That’s Northumbrian small pipes playing… Quite tasty eh? No, it’s not Celtic music but rather from Northumbia, the northern most region of England. Yes, I know that it’s influenced by the Scottish smallpipe tradition but it’d uniquely its own music.
I know a album is very good when a musician who that plays that music finds it to their liking. Jack has high praise for Alisdair Fraser’s Dawn Dance album which I wrote a review of, and likewise I find Blowzabella’s latest album, Dance, a truly supb album of pipers and others having a great deal of fun.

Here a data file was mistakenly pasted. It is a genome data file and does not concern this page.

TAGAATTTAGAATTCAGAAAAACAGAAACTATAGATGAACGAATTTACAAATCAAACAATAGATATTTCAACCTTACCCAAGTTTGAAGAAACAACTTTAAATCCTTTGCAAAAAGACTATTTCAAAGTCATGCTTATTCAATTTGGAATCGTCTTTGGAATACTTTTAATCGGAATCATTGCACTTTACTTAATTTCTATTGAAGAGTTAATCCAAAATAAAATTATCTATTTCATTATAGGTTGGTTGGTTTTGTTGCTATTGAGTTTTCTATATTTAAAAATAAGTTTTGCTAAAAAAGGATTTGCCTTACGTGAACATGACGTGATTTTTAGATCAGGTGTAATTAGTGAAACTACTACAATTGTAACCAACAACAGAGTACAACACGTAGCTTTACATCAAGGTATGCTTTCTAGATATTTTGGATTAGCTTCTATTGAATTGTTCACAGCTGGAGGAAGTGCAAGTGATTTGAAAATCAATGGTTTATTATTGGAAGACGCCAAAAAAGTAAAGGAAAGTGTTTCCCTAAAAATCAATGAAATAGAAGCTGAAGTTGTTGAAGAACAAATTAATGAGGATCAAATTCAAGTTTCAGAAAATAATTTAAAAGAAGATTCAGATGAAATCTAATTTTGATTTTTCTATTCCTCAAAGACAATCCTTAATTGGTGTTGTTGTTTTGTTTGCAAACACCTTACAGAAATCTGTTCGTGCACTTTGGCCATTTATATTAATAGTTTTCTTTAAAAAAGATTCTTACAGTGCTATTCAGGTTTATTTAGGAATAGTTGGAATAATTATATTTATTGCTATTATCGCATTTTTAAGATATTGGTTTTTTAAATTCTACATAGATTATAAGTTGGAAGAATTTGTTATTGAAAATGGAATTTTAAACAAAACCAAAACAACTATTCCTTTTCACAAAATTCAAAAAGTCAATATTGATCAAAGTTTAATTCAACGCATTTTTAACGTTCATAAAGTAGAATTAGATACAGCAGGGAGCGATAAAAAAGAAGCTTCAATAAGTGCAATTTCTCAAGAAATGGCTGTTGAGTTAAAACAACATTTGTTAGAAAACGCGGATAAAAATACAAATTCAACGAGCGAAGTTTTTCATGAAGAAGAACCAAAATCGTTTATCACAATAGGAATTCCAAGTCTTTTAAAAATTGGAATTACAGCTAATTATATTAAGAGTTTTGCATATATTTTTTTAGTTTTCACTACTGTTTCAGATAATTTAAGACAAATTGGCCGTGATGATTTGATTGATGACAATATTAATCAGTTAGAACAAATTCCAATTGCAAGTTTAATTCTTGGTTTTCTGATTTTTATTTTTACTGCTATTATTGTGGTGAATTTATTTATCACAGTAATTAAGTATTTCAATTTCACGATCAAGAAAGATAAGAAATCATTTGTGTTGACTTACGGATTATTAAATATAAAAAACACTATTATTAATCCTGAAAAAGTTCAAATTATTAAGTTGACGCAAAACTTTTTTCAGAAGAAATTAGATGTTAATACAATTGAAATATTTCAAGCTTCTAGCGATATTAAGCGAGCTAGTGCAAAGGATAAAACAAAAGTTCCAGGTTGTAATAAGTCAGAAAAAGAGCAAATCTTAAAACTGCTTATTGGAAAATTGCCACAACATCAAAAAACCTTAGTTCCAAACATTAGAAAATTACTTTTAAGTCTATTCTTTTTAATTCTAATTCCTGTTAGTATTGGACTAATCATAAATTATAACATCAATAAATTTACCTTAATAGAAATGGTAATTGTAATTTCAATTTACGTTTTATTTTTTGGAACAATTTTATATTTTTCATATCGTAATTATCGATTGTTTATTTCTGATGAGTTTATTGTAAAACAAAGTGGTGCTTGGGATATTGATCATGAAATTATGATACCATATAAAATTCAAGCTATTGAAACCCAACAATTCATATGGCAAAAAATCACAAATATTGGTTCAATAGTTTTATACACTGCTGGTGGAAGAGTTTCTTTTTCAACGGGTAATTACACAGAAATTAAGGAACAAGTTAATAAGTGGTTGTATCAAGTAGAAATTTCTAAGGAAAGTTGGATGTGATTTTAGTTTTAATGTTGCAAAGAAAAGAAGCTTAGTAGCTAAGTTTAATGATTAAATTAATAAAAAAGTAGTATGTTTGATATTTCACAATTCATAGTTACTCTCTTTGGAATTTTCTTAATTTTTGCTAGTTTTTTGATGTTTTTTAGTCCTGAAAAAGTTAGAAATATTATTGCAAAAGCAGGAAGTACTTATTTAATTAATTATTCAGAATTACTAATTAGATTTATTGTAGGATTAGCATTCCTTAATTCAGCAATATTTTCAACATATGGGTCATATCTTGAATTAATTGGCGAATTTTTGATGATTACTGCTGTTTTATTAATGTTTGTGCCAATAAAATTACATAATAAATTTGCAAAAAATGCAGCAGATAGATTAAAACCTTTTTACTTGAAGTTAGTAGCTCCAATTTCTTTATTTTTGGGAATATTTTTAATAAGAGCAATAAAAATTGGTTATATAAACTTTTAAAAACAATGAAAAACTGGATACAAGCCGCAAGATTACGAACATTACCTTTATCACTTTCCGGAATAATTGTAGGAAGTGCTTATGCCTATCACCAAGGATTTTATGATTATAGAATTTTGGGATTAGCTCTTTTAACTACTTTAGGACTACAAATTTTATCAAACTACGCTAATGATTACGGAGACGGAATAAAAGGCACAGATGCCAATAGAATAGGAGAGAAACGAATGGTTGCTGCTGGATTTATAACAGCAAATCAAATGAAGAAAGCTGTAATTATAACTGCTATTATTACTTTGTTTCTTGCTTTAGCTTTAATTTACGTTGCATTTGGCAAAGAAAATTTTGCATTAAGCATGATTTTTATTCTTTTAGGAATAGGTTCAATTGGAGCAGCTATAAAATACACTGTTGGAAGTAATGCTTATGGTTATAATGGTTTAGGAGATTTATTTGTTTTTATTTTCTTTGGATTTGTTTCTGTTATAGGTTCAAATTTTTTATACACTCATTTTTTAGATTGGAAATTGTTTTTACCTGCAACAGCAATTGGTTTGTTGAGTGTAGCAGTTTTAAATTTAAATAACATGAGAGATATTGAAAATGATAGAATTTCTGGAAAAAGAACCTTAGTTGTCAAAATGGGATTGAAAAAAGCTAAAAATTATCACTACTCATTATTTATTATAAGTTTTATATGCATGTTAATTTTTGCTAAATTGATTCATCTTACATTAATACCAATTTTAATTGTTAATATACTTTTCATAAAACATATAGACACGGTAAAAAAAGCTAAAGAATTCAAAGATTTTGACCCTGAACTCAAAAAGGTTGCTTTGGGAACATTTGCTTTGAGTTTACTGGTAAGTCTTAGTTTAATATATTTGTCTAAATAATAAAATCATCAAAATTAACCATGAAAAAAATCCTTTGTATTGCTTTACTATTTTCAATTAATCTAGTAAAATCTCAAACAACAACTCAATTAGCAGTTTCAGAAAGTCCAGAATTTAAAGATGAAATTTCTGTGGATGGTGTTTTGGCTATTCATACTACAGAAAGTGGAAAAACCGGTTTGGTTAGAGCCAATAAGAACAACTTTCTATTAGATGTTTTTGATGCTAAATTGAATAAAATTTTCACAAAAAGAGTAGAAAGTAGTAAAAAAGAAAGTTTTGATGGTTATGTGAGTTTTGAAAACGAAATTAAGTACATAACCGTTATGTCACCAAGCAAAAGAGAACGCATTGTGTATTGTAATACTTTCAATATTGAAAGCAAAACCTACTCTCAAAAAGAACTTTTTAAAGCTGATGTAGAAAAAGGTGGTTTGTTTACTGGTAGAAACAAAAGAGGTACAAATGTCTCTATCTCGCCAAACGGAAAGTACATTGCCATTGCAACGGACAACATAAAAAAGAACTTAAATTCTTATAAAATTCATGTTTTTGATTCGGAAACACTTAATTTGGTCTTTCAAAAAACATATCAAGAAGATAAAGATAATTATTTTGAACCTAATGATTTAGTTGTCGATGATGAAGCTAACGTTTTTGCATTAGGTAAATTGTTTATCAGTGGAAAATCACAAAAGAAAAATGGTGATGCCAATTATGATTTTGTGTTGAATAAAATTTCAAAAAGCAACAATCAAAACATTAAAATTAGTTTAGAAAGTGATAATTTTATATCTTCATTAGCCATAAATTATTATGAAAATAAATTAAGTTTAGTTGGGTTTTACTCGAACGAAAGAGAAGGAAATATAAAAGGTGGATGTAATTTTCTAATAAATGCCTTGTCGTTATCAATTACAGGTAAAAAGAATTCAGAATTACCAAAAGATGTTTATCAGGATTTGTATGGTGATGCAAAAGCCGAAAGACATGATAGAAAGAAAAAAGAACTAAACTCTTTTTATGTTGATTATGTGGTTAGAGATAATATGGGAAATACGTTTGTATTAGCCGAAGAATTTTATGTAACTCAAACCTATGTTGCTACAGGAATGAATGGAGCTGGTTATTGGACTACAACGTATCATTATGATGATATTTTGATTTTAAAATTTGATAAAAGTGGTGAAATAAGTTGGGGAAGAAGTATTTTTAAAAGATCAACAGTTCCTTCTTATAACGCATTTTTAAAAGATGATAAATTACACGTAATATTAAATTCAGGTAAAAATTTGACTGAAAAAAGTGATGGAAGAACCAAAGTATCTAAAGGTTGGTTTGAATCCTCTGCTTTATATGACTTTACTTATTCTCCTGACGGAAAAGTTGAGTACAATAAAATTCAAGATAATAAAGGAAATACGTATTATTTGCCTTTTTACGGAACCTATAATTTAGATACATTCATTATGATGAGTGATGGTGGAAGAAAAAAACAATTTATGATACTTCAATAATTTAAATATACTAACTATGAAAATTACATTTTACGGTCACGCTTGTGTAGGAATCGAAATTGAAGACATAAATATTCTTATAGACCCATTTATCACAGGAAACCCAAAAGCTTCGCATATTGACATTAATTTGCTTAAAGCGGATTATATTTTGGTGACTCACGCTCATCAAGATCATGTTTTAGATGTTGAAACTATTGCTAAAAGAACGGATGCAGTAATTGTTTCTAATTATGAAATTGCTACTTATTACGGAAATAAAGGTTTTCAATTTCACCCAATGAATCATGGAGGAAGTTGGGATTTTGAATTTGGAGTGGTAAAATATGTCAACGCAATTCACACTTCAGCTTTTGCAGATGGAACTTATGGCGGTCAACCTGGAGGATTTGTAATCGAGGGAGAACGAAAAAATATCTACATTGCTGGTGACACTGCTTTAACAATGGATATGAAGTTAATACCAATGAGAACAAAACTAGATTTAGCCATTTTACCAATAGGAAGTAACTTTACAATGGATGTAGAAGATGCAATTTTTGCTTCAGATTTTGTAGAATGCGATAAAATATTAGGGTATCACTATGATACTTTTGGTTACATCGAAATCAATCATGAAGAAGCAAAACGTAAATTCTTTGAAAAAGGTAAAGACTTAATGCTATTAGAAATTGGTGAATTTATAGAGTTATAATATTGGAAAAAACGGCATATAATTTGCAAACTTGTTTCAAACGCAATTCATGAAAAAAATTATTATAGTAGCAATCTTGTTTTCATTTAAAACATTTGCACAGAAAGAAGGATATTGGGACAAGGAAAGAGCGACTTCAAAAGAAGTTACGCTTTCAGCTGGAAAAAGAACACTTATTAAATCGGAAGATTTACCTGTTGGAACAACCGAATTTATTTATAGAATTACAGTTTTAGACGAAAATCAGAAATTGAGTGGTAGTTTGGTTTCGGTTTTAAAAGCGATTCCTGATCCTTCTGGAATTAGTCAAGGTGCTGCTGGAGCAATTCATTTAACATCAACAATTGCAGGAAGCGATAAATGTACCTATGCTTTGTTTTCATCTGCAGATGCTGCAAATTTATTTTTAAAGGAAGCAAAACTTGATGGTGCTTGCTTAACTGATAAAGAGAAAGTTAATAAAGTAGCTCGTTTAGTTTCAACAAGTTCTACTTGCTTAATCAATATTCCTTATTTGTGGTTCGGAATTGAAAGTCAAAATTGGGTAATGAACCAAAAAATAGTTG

So it was some five years back, Kathryn Tickell’s Strange but True recording got a loving look from Paul Brandon, an Australan Celtic musician: ‘Northumbrian piper Kathryn Tickell has long been one of my favourite musicians. I can’t exactly put my finger on why; whether it’s the sublime playing, the always eclectic choice of songs and tunes, or even something as frivolous as knowing she was the inspiration for the lead character in one of my most-loved books, The Little Country by Charles de Lint. A lot of it has a great deal to do with the wonderful instrument she plays, the Northumbrian smallpipes, which are neither as harsh as the Scottish bagpipes nor as low and mournful as the Uilleann pipes. Like their Irish cousins, they’re bellows blown, and unlike their Scottish kin more regarded as an indoor parlour instrument. They have a wonderfully mellow, staccato bee-buzz tone unlike many other pipes. Tickell is also a very nice fiddler, and as most people here at will tell you, I have a soft spot for the devil’s own instrument.’